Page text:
With the Winter Olympics 2018 slogan of “Passion. Connected.”, it is clear that there will be more than sport on show in PyeongChang. The Games will feature the world’s best in communications technologies to date. Here’s what to watch for.

What do the Olympic Games showcase? The first thought, and rightly so, would be that it showcases the very best in sporting talent. Athletes, from all corners of the earth, come together to compete on the largest stage. For some, it’s to be recognised as the best, for others, it’s the chance to represent their country, and for those watching, it’s a true spectacle. What many don’t realise is that the Olympic Games is also a spectacle of technological innovation.

Every time the Olympics come around, innovators showcase the latest achievements in technology. Why? Well, this most likely comes down to three factors: reach (the last Games, Rio de Janiero 2016 has an estimated 3.6Bn TV viewers worldwide), marketing (there are 73 official sponsors of the Games) and the tradition of showcasing the best. The Olympics has been a catalyst for innovation for years and has provided a platform for a dynamic communications evolution that has strived to continuously improve the customer experience. With PyeongChang 2018 around the corner, it has a lot to live up to.

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What’s On: PYEONGCHANG 2018

Since the 1960s, South Korea has transformed itself into a technological giant, a theme that has not been forgotten when promoting this year’s event. The slogan for this year’s Winter Olympics is “Passion. Connected”. This shows the intent from South Korea about the type of legacy it wants the Games to leave. The headline and supporting technology this year illustrates just how the Games will be connected, both for those at live events and those watching from home all over the world.

Faster, Stronger, Agile Networks: 5G & LTE-R

What has the communications world excited is 5G. The PyeongChang Winter Olympics will launch the first broad-scale 5G network services. Intel and KT take a leading role at this year’s Games having collaborated to deliver the 5G network services, available to visitors at the Games, connecting them at speeds 40-50 times faster than 4G. It’s not just the athletes competing though as SK Telecom, a rival of KT, is also expected to demo 5G equipment, while a partnership involving the South Korean government and the EU will be funding a further 5G trial, peaking international interest. The headline 5G network service is expected to deliver optimised high-speed video distribution and live streamed immersive content. Visitors will be able to experience and connect with live events in new ways as 5G will be able to cater to the massive data demand required for enabling broadcasting experiences such as 360-degree Virtual Reality. KT have chosen the 28 GHz band, the leading high-frequency spectrum band for 5G, to run their services – we will be watching to see how the services perform during this 5G debut.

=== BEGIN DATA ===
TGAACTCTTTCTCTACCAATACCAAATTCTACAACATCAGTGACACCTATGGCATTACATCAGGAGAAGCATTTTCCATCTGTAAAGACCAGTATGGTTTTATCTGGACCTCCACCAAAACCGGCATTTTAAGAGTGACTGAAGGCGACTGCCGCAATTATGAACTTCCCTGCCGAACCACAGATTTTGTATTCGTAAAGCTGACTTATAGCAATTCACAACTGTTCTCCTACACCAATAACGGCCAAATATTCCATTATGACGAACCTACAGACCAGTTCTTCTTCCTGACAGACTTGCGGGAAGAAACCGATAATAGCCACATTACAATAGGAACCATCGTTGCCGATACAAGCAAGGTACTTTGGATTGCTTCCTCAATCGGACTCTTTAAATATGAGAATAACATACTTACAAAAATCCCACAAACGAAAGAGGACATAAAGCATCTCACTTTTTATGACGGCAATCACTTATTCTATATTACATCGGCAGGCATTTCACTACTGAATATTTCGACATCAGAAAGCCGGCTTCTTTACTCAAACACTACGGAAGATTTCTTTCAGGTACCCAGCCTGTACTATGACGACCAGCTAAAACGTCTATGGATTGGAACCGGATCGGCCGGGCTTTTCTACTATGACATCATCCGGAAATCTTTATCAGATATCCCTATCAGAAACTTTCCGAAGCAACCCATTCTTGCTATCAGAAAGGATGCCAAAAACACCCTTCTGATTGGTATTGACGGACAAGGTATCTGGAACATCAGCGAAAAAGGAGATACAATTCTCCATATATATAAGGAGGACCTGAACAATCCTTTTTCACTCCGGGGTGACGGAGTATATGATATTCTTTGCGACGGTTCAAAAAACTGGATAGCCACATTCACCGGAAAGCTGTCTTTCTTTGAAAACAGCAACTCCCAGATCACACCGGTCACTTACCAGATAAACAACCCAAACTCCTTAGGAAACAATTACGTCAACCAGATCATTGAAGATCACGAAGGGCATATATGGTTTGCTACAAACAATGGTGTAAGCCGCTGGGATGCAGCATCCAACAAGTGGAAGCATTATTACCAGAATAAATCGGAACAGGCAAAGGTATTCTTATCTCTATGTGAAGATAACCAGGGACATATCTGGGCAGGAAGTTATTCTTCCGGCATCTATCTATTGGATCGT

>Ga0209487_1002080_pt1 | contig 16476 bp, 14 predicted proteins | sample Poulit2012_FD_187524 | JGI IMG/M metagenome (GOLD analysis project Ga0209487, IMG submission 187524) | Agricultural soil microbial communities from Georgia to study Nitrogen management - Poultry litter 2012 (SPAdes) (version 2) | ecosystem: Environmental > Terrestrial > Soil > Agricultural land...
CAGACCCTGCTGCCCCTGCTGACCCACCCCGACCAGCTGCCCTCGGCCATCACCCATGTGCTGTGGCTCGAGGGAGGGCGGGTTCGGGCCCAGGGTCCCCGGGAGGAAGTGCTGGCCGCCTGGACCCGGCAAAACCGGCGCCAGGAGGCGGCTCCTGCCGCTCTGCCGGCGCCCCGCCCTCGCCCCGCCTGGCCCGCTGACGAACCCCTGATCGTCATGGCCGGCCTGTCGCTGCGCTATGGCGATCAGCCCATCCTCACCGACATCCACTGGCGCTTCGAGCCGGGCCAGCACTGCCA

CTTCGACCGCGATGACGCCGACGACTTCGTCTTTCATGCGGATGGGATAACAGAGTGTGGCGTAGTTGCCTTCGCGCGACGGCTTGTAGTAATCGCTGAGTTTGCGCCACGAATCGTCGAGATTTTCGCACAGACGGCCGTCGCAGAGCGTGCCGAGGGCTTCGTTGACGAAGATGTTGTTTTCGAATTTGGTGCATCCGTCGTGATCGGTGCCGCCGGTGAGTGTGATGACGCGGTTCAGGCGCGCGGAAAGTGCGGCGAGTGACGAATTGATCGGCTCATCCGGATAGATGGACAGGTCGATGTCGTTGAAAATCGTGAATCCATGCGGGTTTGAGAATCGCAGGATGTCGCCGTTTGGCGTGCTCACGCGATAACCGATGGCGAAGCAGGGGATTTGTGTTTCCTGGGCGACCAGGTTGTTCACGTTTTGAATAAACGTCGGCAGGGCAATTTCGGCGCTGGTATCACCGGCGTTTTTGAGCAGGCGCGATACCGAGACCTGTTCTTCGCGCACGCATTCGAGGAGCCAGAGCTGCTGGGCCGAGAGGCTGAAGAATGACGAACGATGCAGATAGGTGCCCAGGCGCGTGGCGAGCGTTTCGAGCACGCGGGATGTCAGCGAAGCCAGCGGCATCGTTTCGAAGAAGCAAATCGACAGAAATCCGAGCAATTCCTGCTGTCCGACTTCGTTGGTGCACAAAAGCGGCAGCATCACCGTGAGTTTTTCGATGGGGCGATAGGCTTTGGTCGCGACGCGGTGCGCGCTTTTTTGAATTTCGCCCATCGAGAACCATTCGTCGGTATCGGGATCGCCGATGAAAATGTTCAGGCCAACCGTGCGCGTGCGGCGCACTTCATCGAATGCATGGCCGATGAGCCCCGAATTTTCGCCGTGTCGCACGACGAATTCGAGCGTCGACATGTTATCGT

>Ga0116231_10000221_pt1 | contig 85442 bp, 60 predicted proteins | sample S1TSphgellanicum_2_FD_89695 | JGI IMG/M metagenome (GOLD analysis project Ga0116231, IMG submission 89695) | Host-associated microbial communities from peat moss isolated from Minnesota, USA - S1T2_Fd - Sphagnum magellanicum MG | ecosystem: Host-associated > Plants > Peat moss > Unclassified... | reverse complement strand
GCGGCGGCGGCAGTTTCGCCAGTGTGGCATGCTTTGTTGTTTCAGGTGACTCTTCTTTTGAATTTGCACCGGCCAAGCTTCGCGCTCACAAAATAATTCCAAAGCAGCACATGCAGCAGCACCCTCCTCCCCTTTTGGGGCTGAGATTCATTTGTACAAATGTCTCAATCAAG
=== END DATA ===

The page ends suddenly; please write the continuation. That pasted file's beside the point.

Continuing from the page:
To make the Games more “connected” and not in just the broadcasting sense, Samsung launched its LTE-Railway network (LTE-R) of wireless broadband internet on a high-speed train that connects the capital, Seoul, with the Games. The network will connect visitors with the Games both virtually and physically much sooner than previously expected as they leave the capital.

Immersive Experiences: Virtual Reality, 4K, 8K & Translation

New communication technologies are only recognised as innovative by the quality of the experiences they enable. Up until now, Virtual Reality has been considered over-hyped compared to Augmented Reality. Could the Winter Games change that?

PyeongChang 2018 is expected to be the largest scale Virtual Reality event to date as Intel will capture a record 30 Olympic events thanks to 5G technology. Viewers at home will also have access to this broadcasting experience, in the US, NBC Sports is offering live and on-demand content for VR users via VR headsets and mobile devices. In terms of the action, “Time-Slice” will be used for figure skating and will capture athletes from various angles in a standstill view. “Sync-View” will be available in the Bobsleigh, broadcasting the event as if seen through the athlete’s eyes.

Complimenting 5G in creating this immersive experience is Artificial Intelligence technology. When competitors and visitors arrive from around world, “Genie-Talk” will be the official interpretation and translation application available. The application supports around 30 languages to truly connect everyone at the Games. For those not at Games, 4K and 8K broadcasting has been promised. Sharper images of the Games will enhance the viewers experience as Ceremonies and selected sports will be produced in Ultra High-Definition (4K). Perhaps as a hint of things to come for Tokyo 2020, some 90 hours will be produced in 8K Super High Vision (SHV) High Dynamic Range (HDR) and will be made available in Japan.

Next up: TOKYO 2020

From a technology point of view, PyeongChang 2018 could be a tough act to follow, however, the last time Tokyo hosted the Olympics, it marked the first-time that images had been broadcast in colour via satellite, a huge landmark. As a nation with a rich history of pioneering new technology, known as a champion of innovation and after teasing 8K broadcasting at PyeongChang 2018, Japan will be sure to showcase the very best. For example, Nippon Telegraph and Telephone Corp have been trialling new immersive 3D tele-presence technology that transmits life-size images of athletes from the live event right to the user in a hologram-like experience, creating the illusion of being in front of the action. It will be exciting to see what the Tokyo Games has to offer when the time comes.

Sources: International Olympic Committee, Royal Television Society, Intel, KT Corporation, Samsung, Japan Times, Korea Times, Forbes, Statista, SK Telecom, IBC